National Weather Service offices in Boulder and Pueblo are warning residents of the eastern half of Colorado to be alert for possible flash flooding Sunday afternoon as monsoon humidity continues to pour through the state .
Flood watches are expected to be in effect as early as 12:00 a.m. from Larimer and Weld counties in the north-central portion of the state to Las Animas County along the New Mexico border. Kit Carson, Cheyenne, and Kiowa counties along the Kansas border mark the eastern limit of watches in the state. Late Sunday morning, Bent and Prowers counties were added to the watch zone. The watches may remain in effect until 3:00 a.m. Monday for Eastern counties.
Strong to severe slow-moving thunderstorms are possible early to mid-afternoon, with some capable of producing one to two inches of rain in less than an hour. Some areas can see up to three inches of rain. Storms will develop along the Colorado foothills, spreading to the eastern plains as the afternoon progresses.
Thunderstorm activity is expected to continue well into the evening, particularly over the plains.
Along with heavy rain, storms in east central counties could produce wind gusts of up to 70 miles per hour. Isolated Landspout tornadoes are also possible, while the potential for hail is limited.
According to the NWS Weather Prediction Center, there’s a 15% chance that rainfall amounts will exceed flash flood forecasts across much of eastern Colorado on Sunday.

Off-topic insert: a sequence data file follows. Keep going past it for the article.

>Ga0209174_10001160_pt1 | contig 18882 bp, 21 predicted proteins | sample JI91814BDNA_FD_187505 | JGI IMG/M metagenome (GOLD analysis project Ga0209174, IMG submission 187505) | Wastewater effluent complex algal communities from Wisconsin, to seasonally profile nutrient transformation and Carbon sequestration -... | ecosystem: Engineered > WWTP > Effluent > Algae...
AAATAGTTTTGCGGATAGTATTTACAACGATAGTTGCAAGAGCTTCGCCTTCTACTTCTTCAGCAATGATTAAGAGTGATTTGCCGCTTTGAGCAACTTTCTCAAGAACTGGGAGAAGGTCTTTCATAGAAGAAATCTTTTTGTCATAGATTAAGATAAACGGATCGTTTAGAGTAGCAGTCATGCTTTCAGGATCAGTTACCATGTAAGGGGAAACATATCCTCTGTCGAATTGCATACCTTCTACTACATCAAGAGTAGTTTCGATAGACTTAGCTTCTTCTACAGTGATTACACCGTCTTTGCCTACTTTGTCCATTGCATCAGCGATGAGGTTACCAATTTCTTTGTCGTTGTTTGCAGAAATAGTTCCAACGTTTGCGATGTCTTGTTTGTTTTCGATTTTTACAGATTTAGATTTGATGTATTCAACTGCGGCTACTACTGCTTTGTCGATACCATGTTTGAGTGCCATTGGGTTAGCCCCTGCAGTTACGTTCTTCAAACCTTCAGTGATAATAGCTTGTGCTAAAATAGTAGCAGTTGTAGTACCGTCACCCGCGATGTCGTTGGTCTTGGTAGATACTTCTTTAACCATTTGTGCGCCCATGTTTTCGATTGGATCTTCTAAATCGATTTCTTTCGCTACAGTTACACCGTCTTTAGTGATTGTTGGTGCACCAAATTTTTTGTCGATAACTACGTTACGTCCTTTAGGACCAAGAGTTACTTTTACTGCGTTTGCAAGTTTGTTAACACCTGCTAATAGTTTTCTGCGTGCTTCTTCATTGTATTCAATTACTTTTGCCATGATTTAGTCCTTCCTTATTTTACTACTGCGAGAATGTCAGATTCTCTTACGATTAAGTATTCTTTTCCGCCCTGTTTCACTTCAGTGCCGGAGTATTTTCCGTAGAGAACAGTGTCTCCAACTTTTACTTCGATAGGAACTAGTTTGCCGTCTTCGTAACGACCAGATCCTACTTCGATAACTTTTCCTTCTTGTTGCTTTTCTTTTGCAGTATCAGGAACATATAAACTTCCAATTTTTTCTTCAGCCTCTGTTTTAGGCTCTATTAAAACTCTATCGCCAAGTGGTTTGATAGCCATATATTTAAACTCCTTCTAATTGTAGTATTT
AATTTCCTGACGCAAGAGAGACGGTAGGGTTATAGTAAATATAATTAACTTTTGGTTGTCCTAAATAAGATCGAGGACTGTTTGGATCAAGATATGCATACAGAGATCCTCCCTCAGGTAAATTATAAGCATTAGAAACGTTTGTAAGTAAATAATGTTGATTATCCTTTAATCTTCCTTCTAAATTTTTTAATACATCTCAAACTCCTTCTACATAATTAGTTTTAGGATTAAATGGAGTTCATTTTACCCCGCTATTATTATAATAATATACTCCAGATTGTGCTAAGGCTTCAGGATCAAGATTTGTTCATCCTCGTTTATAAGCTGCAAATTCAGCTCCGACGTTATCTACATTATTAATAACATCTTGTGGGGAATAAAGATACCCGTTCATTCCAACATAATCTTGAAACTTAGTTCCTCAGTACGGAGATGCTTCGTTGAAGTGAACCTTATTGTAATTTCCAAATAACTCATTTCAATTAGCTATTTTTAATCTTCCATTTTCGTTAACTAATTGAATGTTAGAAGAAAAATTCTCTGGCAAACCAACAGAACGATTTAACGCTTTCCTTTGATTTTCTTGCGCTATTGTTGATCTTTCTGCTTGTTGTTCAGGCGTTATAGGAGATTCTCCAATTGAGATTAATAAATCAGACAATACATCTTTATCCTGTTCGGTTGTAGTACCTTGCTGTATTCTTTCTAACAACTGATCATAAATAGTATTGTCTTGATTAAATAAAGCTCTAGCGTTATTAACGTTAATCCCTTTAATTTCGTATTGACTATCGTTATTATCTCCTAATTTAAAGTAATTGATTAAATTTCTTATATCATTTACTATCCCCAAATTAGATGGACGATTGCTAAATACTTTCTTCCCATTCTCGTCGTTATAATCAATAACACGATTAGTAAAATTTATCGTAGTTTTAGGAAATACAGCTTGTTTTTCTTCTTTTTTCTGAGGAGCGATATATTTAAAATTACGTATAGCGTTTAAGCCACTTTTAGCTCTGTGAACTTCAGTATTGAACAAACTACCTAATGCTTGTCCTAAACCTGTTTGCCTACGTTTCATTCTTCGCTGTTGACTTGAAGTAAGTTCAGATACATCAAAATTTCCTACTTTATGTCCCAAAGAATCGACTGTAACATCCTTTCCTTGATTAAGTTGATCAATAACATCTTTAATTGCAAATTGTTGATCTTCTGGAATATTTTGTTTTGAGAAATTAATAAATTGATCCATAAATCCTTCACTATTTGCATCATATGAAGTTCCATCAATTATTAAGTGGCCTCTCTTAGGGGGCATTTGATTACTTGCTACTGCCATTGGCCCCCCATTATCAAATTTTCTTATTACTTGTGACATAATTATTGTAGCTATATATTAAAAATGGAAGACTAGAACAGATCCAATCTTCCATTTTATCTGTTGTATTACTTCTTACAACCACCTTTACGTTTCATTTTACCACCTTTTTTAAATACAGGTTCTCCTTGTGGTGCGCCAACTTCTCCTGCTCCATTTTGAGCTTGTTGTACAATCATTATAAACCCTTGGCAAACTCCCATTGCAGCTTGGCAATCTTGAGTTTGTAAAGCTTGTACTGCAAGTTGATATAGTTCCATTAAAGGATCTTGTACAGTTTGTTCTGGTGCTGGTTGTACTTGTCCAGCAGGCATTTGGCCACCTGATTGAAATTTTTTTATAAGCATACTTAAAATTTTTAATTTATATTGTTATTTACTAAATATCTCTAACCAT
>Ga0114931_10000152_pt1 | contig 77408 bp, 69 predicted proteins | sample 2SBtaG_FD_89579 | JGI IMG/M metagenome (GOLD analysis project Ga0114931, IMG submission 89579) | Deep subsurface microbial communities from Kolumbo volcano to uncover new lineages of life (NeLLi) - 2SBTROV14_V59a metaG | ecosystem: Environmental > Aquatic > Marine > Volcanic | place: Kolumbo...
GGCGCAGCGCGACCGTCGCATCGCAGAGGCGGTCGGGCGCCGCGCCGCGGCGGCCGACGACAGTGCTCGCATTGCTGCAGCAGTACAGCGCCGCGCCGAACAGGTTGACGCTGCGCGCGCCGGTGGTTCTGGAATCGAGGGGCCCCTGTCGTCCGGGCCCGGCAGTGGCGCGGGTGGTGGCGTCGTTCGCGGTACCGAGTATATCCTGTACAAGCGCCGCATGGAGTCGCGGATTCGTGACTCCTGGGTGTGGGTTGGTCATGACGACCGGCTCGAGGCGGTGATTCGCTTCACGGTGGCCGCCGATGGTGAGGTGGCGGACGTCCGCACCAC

Outside of thunderstorms, the east-central part of Colorado could see between a quarter and an inch of precipitation.
Flash flooding on recent fire burn scars is of particular concern. The NWS Pueblo office notes significant risk to Spring, Junkins and Hayden Pass scars as of 6:00 p.m. Sunday. The risk continues for the Spring and Junkins scars until midnight, while the risk for the Hayden Pass scar drops to limited around 9:00 p.m.
Further north, the NWS Boulder office notes a high risk of flooding at Cameron Peak and Calwood burn scars from 12:00 p.m. to 10:00 p.m.
In southeastern Colorado, the NWS Pueblo office expects the threat of heavy rain to spread south and east this evening into the southern mountains and southern Interstate Corridor region. 25, as well as the eastern plains, probably seeing the heaviest rainfall. The greatest amounts are likely to fall during the evening hours, with the threat of heavy rain diminishing by early morning.
The NWS reminds people to stay informed about today’s weather conditions and to have multiple ways to receive updates as conditions change. Never attempt to cross flooded roads.